How To Make Money With Vacation Rentals (FREE Tutorial)

How To Make Money With Vacation Rentals (FREE Tutorial)
Image – Pixabay (PD)


I first came across this real estate strategy from a wealthy and very successful couple who are great friends of mine. I have known them for a long time and was aware that they had multiple businesses / several streams of income – but I was not aware of this one until recently…

Depending on location, a property may be well suited to vacation rental – which offers a tremendous opportunity to the owner, because vacation rental rates can often be much higher than the “standard” amount that the property could be rented out for if it were a long term lease. Homeowners are able to charge these prices because vacation rentals are typically charged per week or even per night, as opposed to the monthly rates of “ordinary” rentals. Their “per night” rates are still “cheaper than a hotel”, which is often the top selling point to the holidaymaker. Many holidaymakers also like the homely atmosphere, privacy and personal touches of being in a nice home rather than a hotel.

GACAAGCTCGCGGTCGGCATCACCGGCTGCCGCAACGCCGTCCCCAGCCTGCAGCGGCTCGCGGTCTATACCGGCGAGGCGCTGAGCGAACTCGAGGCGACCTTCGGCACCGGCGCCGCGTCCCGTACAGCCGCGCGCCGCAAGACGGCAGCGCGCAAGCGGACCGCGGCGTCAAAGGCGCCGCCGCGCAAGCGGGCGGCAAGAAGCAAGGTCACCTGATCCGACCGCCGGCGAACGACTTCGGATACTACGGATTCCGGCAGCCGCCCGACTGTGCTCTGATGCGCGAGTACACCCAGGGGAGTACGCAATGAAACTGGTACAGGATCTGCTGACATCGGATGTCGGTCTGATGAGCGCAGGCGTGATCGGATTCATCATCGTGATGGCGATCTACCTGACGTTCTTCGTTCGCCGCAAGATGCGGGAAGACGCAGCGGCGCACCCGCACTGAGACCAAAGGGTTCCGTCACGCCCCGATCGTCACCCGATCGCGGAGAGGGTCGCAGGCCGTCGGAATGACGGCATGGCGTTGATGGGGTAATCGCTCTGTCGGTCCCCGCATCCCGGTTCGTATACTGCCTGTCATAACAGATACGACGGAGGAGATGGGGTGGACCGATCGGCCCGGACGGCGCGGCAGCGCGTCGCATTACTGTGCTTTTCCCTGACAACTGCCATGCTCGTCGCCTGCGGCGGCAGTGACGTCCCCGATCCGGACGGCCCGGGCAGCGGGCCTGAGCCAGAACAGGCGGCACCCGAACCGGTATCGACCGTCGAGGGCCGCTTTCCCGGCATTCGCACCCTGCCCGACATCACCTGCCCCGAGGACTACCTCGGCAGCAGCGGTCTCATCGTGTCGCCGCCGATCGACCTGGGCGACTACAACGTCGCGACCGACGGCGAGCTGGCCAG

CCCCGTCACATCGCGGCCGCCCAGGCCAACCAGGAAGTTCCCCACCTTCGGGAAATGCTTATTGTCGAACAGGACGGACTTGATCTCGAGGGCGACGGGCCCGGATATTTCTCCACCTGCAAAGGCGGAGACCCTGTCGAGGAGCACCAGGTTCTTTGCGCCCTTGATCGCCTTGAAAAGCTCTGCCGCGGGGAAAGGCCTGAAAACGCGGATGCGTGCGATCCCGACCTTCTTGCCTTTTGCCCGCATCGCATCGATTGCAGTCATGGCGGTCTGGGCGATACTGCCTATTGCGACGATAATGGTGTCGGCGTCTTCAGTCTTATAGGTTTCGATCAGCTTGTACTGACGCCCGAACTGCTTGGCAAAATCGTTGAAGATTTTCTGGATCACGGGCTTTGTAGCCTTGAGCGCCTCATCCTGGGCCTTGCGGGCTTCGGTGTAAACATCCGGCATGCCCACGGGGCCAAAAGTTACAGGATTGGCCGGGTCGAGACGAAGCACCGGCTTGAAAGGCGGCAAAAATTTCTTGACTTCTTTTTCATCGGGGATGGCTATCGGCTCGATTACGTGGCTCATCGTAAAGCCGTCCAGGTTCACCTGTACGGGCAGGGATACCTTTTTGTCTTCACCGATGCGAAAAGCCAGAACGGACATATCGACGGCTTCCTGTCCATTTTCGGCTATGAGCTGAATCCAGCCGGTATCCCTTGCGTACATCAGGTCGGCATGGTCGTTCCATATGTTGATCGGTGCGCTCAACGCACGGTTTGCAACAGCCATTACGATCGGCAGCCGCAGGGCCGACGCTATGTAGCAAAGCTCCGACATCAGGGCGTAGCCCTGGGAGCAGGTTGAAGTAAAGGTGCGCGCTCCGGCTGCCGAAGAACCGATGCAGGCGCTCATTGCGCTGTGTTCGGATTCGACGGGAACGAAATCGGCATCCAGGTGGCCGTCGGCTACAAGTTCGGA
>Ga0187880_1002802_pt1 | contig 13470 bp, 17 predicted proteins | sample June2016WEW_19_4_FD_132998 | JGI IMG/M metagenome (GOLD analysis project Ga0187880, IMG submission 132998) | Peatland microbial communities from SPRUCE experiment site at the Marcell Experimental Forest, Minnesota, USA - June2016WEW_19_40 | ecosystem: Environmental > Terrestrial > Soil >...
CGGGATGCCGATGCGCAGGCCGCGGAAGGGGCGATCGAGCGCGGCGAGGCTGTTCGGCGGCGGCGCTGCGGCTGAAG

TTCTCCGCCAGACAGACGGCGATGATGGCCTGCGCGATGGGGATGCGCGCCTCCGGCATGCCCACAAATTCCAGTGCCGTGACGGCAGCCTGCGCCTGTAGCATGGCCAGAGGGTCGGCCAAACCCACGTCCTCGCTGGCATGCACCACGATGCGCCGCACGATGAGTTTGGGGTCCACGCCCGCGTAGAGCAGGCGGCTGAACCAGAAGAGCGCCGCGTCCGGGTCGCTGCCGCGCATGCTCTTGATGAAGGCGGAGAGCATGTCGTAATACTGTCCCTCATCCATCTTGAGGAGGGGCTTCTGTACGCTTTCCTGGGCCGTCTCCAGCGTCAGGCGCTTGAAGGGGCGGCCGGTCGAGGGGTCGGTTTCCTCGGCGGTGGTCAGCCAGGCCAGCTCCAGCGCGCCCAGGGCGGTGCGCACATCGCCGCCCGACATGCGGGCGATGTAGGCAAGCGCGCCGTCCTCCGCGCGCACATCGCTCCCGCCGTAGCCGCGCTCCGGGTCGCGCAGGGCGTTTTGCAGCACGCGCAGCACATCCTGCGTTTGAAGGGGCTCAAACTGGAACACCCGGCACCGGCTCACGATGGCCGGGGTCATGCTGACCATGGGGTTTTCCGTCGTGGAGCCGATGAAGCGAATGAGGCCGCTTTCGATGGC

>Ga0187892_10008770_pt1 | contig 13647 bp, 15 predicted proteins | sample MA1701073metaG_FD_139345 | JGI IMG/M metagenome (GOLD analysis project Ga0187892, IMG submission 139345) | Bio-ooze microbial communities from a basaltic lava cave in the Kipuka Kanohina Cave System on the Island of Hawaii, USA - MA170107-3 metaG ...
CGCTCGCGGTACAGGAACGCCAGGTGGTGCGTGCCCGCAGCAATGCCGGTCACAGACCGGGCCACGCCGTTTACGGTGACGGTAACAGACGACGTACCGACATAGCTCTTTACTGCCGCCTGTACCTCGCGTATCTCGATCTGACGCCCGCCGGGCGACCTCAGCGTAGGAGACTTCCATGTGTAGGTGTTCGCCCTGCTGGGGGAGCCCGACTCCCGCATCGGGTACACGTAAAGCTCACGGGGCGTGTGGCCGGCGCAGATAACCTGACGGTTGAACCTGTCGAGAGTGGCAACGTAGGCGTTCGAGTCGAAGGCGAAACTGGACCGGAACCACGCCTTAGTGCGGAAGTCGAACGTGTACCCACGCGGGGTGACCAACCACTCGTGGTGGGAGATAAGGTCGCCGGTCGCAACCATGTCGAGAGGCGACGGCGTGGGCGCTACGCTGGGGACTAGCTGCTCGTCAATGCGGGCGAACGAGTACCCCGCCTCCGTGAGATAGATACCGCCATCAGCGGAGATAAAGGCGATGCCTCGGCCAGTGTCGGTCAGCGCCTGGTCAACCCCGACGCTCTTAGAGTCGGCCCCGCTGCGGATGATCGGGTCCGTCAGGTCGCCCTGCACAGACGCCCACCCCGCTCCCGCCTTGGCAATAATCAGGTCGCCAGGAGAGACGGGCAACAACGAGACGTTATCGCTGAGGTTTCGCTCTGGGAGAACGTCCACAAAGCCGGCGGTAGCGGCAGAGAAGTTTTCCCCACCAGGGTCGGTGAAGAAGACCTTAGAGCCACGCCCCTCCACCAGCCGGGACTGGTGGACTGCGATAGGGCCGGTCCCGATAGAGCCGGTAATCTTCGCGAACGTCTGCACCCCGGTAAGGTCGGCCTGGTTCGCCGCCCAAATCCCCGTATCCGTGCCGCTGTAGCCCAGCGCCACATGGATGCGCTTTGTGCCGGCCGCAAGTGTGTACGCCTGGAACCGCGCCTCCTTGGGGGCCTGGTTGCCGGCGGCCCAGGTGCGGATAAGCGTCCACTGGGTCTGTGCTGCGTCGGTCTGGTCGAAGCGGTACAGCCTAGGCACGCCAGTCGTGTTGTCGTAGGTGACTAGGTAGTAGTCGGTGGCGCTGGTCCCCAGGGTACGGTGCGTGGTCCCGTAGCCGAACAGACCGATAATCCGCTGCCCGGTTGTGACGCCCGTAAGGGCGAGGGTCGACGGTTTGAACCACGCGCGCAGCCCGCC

Another of the benefits for property owners of these short-term holiday rentals for owners, is that there is less potential for some of the headaches associated with long term tenants.

In the past, there was a big obstacle to vacation rentals; namely that an owner would find it difficult to manage and organize short-term rentals “by remote control”. However, this obstacle has ostensibly been overcome by the internet, which has created the opportunity for homeowners and renters to find each other, book stays and manage listings through a number of online marketplaces. Top examples include: (perhaps the biggest – reported to have around 650,000 hosts across the globe) (which claims 325,000 properties on their books) (275,000) (190,000)– a web site which allows owners to list their properties and renters to book online. (160,000 – owned by TripAdvisor). (170,000), (35,000)

To what extent these sites “cross over” and contain the same properties I do not know, but this is a business that has clearly come of age.

My friends use and claim that their system is working beautifully for them; they are delighted with the “turnkey” way in which their property bookings are organized. They live in the USA and own two properties in the south of France – which is very popular indeed with tourists. One of the properties is rented through VRBO and provides “more than enough income” to pay for the mortgage payments and upkeep on both properties! Rather than renting out both, they have opted to keep one as a “free” holiday home that they visit four times per year. They utilize a local property management company in Europe who provide the liason with the tenants – giving them the keys, cleaning and performing maintenance tasks. The system is virtually hands free and requires little in the way of work from the owners except perhaps a friendly few minutes interacting with the holidaymakers.